I got the attention of the guide, and showed him a translated message on my phone: “When’s lunch? I want to start my hike soon.” He seemed confused as to what I meant, but assured me that lunch would be starting shortly.
It was already around 1 in the afternoon by the time we started eating, and I was getting worried that I wouldn’t have much time to explore. But for now it was time to enjoy the food, which consisted of rice, various vegetables and meat. Miao food is typically sour and somewhat spicy, and it was a tasty meal.
After lunch, the guide and I had another confusing back and forth via translation app, assisted by one of the friendly tour attendees who spoke a bit of English. I couldn’t do any hiking, they explained, because the bus would be moving to a different place. “Come with us,” they told me.
It was clear that this was not at all what I’d signed up for. And things would only go downhill from there – literally.
At the Top
I called the hotel manager who’d booked the tour for me and explained the situation. She was just as surprised as I was. After speaking with the guide, she explained to me that while I could go hiking, I’d have to find my own way back to Fenghuang.
Unsure of what to do, I reluctantly got back on the bus at the last minute, not having any idea of where we were headed. And it turned out that rather than walk up the main hiking course, we’d be driving up it instead.
The Yuquan Creek Path
Dehang Miao Village’s most popular hiking path is the one along Yuquan Creek. A walk one-way should take around 45 minutes, and near the end of the hike you’ll find the Jade Belt Waterfall. And finally, up a steep flight of steps, you’ll reach the spectacular Tianwen viewing platform.
As it turned out, the bus simply drove to the final landmark of the hiking trail that I’d plan to go on. I had no idea why the guide told me I couldn’t hike. I would’ve just arrived where their bus arrived anyway! (I hadn’t realized before that buses could even go up there.)
It was an infuriating situation, but at least I would still get to see the spectacular views from the Tianwen Platform.
Earlier in the week, I’d just spent three full days hiking around the otherworldly landscape of Zhangjiajie National Forest Park. And while Zhangjiajie is widely considered one of the most spectacular parks in the world, the scenery in Dehang still managed to blow me away.
According to legend, Qu Yuan, the famous poet of the ancient Chu Kingdom (whose poems are now on display in Changsha) used to stand at this spot. From here he would communicate with the spirits of nature and the heavens. From a distance, it’s quite remarkable how the platform looks just like a stage designed to entertain an audience of nearby mountain peaks.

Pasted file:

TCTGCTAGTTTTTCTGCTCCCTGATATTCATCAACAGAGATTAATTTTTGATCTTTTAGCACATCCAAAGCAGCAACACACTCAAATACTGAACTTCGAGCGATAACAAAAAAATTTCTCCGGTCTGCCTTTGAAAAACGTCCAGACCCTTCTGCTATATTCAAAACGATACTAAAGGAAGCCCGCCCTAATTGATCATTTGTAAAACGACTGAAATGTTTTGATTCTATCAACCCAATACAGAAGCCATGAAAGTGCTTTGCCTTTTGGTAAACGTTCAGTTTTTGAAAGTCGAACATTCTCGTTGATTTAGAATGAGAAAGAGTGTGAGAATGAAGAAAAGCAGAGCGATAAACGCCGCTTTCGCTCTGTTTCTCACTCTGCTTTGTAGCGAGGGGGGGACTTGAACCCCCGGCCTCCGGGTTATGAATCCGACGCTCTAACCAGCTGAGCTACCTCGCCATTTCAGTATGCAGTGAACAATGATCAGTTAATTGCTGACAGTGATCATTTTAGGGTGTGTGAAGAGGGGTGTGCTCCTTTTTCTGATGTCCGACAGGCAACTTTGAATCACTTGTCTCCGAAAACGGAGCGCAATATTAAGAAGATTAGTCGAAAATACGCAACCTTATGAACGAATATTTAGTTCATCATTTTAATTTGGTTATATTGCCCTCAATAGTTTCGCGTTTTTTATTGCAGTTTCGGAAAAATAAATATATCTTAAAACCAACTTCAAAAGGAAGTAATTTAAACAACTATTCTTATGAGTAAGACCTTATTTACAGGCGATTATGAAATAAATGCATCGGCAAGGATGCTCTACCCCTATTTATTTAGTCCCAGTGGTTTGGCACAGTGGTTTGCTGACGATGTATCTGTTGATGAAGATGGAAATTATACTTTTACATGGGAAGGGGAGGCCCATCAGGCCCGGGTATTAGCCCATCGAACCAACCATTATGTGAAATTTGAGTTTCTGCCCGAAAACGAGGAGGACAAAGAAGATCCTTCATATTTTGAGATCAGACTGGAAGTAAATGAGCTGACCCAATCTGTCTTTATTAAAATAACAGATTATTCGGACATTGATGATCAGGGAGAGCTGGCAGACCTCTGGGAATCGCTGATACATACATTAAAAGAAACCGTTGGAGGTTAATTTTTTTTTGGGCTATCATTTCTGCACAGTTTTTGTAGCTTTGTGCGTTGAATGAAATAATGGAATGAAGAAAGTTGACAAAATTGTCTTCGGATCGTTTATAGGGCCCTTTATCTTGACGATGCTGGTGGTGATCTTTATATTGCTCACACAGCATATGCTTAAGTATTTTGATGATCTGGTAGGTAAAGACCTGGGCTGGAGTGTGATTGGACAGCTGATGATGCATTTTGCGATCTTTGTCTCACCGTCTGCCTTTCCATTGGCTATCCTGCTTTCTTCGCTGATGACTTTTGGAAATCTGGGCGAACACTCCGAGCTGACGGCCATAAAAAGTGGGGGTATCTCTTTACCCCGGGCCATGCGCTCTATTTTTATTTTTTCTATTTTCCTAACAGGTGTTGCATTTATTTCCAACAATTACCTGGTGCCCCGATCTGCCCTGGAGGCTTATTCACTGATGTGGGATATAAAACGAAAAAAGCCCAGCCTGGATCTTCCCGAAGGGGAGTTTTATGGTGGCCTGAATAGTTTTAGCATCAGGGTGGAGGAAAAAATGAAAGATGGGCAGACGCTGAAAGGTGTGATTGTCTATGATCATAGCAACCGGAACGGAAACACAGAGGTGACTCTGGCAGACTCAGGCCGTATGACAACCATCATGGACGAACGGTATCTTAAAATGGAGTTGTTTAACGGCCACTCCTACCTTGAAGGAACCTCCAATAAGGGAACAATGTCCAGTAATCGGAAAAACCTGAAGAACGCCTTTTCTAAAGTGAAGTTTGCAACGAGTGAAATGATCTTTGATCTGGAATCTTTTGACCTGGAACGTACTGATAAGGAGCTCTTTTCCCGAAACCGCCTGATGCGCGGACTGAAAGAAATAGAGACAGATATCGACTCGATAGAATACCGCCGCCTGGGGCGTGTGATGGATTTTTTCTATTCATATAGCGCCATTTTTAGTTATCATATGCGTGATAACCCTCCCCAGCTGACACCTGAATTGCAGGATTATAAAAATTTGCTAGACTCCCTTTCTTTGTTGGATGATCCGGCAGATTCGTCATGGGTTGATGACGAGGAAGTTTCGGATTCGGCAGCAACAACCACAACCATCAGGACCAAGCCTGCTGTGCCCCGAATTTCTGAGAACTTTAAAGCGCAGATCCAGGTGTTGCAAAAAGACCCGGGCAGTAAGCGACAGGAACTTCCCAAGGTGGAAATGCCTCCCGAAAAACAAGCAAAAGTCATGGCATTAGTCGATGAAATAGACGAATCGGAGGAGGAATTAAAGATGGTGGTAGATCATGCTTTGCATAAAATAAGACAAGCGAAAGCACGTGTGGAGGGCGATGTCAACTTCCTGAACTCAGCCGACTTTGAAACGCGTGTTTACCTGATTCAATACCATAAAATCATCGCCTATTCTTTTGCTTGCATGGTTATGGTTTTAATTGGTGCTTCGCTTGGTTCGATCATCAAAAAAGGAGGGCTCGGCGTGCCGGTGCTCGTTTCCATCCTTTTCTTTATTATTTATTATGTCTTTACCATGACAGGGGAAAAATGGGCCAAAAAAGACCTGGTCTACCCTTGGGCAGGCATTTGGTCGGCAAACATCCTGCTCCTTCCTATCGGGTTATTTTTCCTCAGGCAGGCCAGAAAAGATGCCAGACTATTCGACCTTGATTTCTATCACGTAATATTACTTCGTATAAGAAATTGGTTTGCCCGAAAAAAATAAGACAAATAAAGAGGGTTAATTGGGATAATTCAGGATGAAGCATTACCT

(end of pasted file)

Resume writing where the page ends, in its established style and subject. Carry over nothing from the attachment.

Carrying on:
After admiring it from a distance, I went over to stand atop the Tianwen platform itself. This is just what I’d come to Dehang for, and for a few minutes, the earlier frustrations managed to slip my mind. Over in the distance, I got a clear view of the Jade Belt waterfall, one of the main highlights of the Yuquan Creek path.
I eventually walked back to the parking lot where the guide told us we had 30 minutes to wander around. Not wanting to waste a moment of the limited time, I found the trail leading down the mountain (the one I’d intended to walk up) and hoped to get a brief preview before returning to the bus.
In the beginning, I kept a close eye on the time. But the deeper down the trail I got, the less I cared about getting back to the bus. The scenery was fantastic, and all I could hear was the sound of the waterfall.
This was the whole reason I’d come to Dehang in the first place, and it was my last full day of travel in Hunan Province. “Screw it,” I thought. “I’m gonna hike this entire trail – even if I have to do it in reverse!”
I sent a quick message to the hotel manager so she could inform the tour guide not to wait for me. After all, I’d been told earlier that if I go out to the main road by the village entrance, I could easily flag down a minivan to the nearest town. Anyway, that would be a problem for later.
I eventually reached the bottom of the waterfall and started walking alongside the emerald green waters of Yuquan Creek. I passed stone bridges, as well as some modern concrete ones. Clearly, the trail has seen some recent renovations.
I continued down the path, passing over an elevated walkway with a number of thatched-roof pavilions on top. It was here I encountered other hikers for the first time. And eventually, after around 30 or 40 minutes, I arrived back in town. But this time, of course, I was on my own.
Back in the Dehang Miao Village
The Dehang Miao Village is relatively small. And while I’d seen most of the town already, I took some time to seek out little side streets and back alleyways that I’d missed while with the group.
I encountered a little market where locals sell crafts to tourists. I also encountered some dead ends, accidentally ending up right in a villager’s backyards. Given the fact that the Dehang has been relying on tourism for decades now, though, nobody really seemed to mind.
Escape from Dehang
I decided it would be best to start making my way back to Fenghuang before it got too late. I was hoping that the return trip really was as simple as I’d been told. But I had a hunch that things wouldn’t turn out quite so smoothly.
As mentioned, it was explained to me that I could easily find a bus or minivan to the nearest town of Jishou by heading out to the main road. I walked over to the East Gate where our tour bus had arrived that morning. I looked around and didn’t see any buses, and so I proceeded over to the main road. But a taxi driver in an ordinary car caught my attention and told me there were no buses to Jishou anywhere. Surely he’s trying to scam me, I thought, and so I kept on walking.